The reverse scenario is also very real. Imagine a business scenario in which an organization wants to adopt a third-party solution that runs on the .NET Framework in the business tier. This organization might have invested a lot of resources and development time in creating a Web experience by using JSP and probably won't want to force its users to relearn a new interface to work with the .NET services. In this case, the scenario shown in Figure 2.4 might work well, where the existing J2EE/JSP “based Web user interface is preserved but the new third-party service in .NET can still be utilized.
For both topologies, our first requirement for the presentation tier (as a client) is to call the business tier from the other platform. Herein lies our first interoperability challenge.
Business requirement: To create or integrate applications and services that have the ability to reuse exposed business tier components from an existing application or service.
Business benefits: Saves developer time and resources by utilizing components that already exist today, reducing the time required to deliver a solution .
The previous requirement focused on replacing all or parts of the presentation tier with a new solution. The business driver behind this decision might be to leverage some advantages of the other presentation tier, adding new functionality that isn't available, a new look and feel for the portal, or a mix of these. Our second requirement, the reuse of business tier components, takes a look at the interoperability requirements for a solution based on a scenario similar to the one described in the next paragraph.
Imagine an organization that has a number of applications and services already deployed using the J2EE platform. The organization wants to undertake a proof-of-concept project to create a new application or service in .NET, as shown in Figure 2.5.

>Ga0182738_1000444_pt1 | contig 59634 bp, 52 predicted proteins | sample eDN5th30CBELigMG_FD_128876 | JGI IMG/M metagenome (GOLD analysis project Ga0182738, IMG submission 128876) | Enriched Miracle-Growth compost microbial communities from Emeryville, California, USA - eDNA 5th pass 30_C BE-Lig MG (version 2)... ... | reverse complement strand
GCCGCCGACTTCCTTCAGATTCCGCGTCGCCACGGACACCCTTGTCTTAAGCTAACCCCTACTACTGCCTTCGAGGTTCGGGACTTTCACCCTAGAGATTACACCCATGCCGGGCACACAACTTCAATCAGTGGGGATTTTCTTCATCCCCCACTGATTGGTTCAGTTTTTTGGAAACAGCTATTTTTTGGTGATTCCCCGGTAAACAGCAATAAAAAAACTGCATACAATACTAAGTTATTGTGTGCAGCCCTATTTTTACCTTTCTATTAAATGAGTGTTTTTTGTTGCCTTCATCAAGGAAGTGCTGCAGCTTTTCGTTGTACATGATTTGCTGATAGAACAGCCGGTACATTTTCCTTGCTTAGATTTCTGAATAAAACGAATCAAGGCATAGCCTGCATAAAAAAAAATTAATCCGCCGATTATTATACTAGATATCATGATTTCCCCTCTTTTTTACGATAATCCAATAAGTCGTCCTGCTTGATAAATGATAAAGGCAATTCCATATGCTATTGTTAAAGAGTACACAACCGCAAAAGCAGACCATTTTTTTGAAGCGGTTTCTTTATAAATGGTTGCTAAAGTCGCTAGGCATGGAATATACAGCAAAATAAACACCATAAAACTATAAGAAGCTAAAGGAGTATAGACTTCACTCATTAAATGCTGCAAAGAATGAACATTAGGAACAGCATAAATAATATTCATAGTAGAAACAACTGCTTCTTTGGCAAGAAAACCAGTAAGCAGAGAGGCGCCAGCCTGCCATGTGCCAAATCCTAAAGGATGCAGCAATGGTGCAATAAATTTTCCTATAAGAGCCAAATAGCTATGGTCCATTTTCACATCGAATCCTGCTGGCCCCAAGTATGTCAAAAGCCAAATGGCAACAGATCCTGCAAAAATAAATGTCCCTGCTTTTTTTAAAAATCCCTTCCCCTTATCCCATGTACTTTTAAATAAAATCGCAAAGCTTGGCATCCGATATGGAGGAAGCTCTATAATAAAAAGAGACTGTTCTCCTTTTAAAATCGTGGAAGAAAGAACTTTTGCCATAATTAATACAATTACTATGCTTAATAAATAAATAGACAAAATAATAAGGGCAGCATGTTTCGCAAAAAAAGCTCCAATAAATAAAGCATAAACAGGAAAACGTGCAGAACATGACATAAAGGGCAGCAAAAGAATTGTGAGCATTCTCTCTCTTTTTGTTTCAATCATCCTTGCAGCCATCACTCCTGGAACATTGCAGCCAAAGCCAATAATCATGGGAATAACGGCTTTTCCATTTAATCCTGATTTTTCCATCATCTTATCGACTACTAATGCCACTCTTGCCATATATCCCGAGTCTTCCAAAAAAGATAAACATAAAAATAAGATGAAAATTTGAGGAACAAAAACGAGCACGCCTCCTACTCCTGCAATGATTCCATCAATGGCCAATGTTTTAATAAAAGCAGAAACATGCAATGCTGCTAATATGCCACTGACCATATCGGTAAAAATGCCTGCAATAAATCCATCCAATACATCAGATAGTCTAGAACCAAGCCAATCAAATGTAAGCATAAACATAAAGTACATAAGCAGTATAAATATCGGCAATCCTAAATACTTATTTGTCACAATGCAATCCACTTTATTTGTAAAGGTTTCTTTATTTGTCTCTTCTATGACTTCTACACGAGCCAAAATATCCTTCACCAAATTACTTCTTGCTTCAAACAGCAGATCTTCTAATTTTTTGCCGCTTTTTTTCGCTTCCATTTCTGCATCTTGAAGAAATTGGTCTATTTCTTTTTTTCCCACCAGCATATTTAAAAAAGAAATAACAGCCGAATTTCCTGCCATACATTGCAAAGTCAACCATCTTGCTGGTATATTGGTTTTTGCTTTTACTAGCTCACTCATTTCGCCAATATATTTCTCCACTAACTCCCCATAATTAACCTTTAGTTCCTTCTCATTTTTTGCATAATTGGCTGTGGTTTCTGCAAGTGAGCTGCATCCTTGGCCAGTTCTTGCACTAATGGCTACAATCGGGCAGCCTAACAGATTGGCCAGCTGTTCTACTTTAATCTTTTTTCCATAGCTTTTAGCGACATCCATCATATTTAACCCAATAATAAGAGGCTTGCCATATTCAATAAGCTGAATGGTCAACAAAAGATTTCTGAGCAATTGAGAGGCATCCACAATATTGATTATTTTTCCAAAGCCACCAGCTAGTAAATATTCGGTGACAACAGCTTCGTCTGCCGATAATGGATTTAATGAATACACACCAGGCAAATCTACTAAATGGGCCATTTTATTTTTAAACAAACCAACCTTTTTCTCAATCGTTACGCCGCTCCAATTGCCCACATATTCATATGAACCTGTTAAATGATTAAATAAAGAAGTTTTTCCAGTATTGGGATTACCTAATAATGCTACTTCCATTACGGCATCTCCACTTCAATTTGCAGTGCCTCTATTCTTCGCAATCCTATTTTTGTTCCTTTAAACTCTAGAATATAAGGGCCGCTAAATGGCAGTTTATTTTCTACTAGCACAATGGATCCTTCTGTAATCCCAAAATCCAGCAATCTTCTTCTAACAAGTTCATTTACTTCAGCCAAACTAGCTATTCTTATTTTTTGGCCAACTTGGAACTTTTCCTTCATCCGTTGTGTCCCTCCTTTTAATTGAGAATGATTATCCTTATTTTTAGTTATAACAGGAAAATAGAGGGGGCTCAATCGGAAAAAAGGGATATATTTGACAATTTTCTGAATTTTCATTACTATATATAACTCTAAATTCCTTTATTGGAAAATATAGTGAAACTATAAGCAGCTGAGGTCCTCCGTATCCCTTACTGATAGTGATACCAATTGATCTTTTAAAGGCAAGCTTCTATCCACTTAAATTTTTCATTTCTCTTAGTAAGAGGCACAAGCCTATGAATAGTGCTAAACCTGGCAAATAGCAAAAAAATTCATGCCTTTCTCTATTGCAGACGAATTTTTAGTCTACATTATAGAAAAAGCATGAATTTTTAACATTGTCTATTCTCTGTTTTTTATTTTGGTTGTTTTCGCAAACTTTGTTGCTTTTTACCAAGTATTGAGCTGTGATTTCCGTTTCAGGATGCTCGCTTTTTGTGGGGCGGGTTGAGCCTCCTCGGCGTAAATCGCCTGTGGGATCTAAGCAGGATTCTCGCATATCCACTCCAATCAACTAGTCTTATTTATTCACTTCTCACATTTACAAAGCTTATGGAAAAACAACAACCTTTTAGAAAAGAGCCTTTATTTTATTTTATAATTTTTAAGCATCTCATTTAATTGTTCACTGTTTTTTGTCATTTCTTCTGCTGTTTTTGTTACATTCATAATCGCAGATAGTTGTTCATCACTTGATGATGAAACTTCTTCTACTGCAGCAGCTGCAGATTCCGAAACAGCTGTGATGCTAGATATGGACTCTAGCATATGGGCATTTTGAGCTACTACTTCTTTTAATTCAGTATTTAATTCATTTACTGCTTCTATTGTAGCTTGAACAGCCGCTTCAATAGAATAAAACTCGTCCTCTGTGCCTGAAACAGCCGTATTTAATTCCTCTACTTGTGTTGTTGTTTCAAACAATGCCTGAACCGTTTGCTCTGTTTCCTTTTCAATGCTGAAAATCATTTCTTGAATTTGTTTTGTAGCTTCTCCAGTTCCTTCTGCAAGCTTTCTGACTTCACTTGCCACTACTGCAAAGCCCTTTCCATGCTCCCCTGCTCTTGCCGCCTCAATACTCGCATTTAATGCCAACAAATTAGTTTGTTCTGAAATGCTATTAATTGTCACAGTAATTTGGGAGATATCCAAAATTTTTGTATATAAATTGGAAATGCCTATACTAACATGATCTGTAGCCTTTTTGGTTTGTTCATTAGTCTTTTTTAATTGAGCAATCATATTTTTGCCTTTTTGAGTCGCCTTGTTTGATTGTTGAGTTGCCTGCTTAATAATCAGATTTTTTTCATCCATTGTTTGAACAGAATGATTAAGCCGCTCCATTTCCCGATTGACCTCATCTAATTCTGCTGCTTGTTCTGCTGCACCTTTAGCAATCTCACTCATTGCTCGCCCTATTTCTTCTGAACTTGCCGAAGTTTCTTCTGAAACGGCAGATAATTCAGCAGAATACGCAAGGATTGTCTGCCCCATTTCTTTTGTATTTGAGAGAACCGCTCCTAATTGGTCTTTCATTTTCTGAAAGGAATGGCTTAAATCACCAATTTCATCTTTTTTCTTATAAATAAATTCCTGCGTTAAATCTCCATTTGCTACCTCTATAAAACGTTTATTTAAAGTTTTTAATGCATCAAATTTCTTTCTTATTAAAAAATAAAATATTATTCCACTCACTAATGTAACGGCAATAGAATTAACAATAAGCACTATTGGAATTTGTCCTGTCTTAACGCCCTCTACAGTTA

To decrease time to market for developing its new .NET proof of concept, the organization has concluded that it could reuse some of the components that already exist in its J2EE implementations . For example, a set of security services (to allow authentication with other systems) might have already been created on the J2EE platform. These services have been proven in previous applications, and it seems unreasonable to expect the developers to spend time reinventing the wheel in order to use new technology.
Because the J2EE specification has evolved over a longer period of time than .NET, this type of interoperability requirement is realistic for many organizations that begin developing with .NET. Some organizations decide that certain business tier components in .NET will call business tier components in J2EE, which necessitates interoperability between the two business tiers, as shown in Figure 2.6.
The components that are called could return data from another source such as a message queue, so the J2EE business tier components could have their own access to the resource tier as well as to the new application. To reuse the business tier components from the J2EE platform, the .NET components need to communicate between the two tiers. This requirement, to reuse existing business tier components, defines our second interoperability scenario.